Regulation

Regulatory Effectiveness in OFCs


By Andrew P. Morriss, Chairholder in Law & Professor of Business, University of Alabama & Clifford C. Henson, University Fellow, Department of Political Science, Washington University, St. Louis (01/09/2012)

Offshore financial centers (OFCs) provide significant competition for onshore jurisdictions on tax and regulatory measures.[1] Not surprisingly, onshore jurisdictions are unhappy about this competition. In an effort to delegitimise their competitors, onshore politicians1 sometimes claim that OFCs are engaged in a “race to the bottom” in financial regulation – harming the world economy by undercutting important regulatory schemes. Such complaints come from all sides of the ideological spectrum – liberals and conservatives in North America and Europe unite in denouncing lax regulation and low taxes in OFCs. To correct this problem, the OECD countries (and the OECD) campaign for international “best practices” on everything from tax rates and information exchange, to regulatory practices.

 

 

The claim that OFCs are lax regulators has two weaknesses. First, it ignores differences between OFCs and onshore jurisdictions that influence the effectiveness of regulatory measures, such as their relative need to protect retail investors and the effectiveness of informal constraints. Second, leading OFCs deploy resources that are comparable to leading onshore jurisdictions by many measures. While better data would be welcome, we believe that leading OFCs do well in fair comparisons with leading onshore jurisdictions.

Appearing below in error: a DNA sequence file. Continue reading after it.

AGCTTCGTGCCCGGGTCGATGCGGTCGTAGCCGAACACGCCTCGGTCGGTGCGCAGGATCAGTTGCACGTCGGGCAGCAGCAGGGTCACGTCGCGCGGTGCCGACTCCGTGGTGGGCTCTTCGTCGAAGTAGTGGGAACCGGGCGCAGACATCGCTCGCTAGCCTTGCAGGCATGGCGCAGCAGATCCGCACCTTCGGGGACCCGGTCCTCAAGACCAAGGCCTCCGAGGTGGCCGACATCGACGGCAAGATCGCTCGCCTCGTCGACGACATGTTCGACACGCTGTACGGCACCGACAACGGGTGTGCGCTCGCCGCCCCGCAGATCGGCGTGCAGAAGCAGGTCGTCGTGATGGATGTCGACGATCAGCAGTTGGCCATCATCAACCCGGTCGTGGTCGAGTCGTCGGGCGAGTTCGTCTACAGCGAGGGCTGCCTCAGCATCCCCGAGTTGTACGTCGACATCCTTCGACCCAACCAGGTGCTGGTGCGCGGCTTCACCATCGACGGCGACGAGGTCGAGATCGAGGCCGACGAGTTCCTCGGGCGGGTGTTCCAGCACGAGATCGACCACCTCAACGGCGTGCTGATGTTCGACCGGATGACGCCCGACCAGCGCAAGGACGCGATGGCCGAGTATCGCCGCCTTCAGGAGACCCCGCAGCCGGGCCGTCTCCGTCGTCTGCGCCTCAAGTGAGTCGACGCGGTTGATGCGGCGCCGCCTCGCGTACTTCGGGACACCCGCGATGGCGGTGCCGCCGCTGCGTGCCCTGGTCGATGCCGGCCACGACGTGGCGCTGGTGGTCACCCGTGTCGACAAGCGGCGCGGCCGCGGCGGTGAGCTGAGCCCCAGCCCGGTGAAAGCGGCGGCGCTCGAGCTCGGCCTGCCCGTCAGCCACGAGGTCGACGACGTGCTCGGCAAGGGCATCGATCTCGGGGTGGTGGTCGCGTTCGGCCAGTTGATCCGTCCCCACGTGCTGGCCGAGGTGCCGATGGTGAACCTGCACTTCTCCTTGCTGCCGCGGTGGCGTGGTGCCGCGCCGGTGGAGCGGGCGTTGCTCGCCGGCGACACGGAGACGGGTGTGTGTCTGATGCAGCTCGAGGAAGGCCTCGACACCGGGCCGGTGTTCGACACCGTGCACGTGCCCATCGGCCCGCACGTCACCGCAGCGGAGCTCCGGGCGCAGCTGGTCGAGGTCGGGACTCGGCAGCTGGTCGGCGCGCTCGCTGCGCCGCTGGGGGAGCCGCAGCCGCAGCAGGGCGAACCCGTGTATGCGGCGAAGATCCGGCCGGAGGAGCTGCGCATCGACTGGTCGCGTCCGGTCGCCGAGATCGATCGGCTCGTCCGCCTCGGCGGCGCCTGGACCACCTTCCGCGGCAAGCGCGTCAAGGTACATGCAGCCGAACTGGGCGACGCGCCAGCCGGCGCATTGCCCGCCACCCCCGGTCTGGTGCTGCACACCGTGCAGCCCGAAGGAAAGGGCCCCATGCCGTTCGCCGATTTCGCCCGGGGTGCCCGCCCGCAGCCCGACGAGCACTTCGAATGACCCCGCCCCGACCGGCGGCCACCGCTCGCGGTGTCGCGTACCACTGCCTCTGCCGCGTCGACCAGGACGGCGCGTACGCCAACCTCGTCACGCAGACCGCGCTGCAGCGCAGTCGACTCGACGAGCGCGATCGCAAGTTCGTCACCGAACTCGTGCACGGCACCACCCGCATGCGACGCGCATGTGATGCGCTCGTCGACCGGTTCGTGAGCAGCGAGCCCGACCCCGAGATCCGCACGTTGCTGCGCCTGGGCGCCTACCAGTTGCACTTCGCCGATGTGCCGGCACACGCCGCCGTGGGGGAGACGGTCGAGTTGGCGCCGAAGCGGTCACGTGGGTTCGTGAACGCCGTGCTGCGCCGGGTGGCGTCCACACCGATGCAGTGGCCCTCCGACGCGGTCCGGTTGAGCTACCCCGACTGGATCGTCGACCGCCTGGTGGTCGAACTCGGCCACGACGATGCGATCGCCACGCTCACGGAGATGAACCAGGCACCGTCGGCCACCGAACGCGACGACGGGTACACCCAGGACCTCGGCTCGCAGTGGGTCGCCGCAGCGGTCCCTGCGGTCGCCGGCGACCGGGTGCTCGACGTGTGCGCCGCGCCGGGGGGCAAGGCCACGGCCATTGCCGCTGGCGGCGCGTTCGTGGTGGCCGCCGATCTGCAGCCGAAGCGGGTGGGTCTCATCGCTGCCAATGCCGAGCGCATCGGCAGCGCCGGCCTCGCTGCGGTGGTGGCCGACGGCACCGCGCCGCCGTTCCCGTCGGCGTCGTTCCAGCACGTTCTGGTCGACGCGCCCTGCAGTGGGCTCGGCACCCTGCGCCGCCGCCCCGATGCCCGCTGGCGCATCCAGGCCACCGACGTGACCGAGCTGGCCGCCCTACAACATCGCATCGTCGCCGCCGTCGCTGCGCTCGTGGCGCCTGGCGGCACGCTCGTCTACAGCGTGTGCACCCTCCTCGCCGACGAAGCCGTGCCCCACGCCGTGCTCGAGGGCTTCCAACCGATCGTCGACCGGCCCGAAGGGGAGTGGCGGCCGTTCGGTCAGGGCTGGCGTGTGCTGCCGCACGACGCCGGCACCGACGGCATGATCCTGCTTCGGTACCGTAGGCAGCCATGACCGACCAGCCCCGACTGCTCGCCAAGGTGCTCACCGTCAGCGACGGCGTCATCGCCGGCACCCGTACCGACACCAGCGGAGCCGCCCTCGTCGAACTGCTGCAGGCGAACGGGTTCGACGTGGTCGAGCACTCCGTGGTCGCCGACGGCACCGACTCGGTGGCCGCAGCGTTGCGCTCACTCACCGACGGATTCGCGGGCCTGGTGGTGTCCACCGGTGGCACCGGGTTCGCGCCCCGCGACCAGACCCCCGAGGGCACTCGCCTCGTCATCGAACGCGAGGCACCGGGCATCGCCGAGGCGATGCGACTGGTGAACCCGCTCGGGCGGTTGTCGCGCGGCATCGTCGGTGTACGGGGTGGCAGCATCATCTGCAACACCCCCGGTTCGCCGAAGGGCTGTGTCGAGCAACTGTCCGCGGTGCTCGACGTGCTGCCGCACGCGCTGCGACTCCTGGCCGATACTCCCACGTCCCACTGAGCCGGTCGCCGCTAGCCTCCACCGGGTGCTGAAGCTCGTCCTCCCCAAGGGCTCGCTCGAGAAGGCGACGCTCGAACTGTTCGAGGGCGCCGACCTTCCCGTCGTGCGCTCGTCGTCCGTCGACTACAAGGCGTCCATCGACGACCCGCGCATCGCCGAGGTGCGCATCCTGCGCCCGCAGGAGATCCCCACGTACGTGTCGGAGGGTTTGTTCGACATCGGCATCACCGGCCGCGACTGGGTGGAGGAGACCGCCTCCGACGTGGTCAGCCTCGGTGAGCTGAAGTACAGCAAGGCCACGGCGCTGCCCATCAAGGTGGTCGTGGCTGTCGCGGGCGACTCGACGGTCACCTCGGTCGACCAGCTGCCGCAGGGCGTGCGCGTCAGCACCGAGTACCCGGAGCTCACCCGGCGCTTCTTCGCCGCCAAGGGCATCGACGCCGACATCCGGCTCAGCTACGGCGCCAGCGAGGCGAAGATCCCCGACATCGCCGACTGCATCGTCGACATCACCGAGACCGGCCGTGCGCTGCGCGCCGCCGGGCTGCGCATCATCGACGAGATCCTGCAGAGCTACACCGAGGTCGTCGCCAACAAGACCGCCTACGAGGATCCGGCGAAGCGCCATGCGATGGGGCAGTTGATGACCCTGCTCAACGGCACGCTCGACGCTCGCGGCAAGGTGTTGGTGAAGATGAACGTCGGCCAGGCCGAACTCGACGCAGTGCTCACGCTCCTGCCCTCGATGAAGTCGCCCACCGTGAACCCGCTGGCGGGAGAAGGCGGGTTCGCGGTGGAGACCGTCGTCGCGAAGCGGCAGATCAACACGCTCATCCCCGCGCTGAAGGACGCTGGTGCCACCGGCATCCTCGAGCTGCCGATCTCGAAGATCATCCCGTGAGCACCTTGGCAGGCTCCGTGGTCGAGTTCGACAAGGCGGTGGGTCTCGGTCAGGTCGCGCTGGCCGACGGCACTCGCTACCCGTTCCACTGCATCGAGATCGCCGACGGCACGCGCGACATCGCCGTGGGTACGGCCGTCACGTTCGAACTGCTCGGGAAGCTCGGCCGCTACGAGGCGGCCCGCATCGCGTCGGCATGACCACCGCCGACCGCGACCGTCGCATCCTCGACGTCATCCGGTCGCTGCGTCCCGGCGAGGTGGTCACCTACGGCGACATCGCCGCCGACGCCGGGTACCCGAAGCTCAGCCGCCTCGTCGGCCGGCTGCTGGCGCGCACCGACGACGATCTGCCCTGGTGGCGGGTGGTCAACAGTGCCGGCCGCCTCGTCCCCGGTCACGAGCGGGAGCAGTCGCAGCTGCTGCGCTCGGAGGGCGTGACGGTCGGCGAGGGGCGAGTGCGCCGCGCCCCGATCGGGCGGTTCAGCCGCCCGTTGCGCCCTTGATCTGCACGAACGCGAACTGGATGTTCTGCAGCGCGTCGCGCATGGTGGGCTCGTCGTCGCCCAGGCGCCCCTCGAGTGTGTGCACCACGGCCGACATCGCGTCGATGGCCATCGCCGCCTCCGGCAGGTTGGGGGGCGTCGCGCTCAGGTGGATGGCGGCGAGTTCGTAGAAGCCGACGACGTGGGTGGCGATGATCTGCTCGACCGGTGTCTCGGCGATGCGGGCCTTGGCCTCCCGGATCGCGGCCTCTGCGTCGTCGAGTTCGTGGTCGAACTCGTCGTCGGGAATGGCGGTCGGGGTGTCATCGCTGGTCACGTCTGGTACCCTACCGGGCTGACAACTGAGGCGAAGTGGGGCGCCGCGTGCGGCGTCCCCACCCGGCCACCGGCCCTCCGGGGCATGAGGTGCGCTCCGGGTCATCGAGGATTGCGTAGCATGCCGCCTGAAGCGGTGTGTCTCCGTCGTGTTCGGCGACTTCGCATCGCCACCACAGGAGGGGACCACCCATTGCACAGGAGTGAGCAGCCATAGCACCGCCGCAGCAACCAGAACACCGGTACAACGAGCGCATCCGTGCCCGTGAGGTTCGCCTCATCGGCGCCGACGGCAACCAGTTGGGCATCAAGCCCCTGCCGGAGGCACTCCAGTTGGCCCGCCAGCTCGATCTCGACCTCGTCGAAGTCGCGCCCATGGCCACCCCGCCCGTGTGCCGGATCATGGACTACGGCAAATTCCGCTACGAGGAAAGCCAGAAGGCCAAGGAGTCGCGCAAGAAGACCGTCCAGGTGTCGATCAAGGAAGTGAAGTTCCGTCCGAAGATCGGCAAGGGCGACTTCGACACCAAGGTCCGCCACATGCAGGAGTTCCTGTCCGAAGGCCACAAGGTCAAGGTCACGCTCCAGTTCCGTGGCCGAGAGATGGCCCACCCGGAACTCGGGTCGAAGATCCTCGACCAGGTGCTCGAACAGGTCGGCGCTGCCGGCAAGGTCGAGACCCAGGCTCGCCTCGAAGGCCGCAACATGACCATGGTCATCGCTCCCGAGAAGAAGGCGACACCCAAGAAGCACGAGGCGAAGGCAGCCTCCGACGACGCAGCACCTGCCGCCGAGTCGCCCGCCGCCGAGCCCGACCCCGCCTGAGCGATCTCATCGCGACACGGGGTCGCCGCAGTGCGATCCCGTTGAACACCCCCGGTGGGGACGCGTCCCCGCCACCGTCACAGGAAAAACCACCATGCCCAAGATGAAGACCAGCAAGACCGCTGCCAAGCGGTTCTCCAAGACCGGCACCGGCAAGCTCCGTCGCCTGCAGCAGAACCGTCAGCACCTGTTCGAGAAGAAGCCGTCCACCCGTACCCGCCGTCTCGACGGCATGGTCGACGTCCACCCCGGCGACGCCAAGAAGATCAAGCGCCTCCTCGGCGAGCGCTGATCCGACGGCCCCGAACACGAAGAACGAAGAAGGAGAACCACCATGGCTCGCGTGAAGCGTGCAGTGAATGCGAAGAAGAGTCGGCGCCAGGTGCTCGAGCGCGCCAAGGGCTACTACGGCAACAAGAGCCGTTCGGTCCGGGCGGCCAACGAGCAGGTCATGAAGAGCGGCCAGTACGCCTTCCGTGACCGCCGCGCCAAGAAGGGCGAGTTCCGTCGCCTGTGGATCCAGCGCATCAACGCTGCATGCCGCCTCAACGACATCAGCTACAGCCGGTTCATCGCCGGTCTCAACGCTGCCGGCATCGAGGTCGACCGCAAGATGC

Creating a Fair Comparison

 

 

One significant difference between onshore and offshore regulators is what they seek to accomplish. Most onshore financial regulators have mandates to protect retail investors; by contrast, OFC regulation is designed for institutional investors. Securities law expert Prof. Donald Langevoort notes that “The [US] Securities and Exchange Commission thinks of itself as the investors’ advocate, by which it means retail investors[.]” To protect those investors, the SEC mandates extraordinarily costly disclosure that many analysts believe inhibits innovation in financial markets. A jurisdiction with a different focus for its regulatory infrastructure will necessarily allocate resources differently as well.

 

 

These measures often provide little protection to investors. For example, Apple’s regulatory filings routinely disclose that it “competes in global markets that are highly competitive and characterised by aggressive price cutting.” Requiring firms to repeatedly state the obvious does little to protect investors. Moreover, US regulators in particular have proved remarkably ineffective at preventing even massive financial frauds like Bernie Madoff’s, Enron, or Worldcomm. Structuring a regulatory regime differently is not a decision to have lax regulation; it may reflect different regulatory goals and differences in the effectiveness of regulatory strategies across jurisdictions.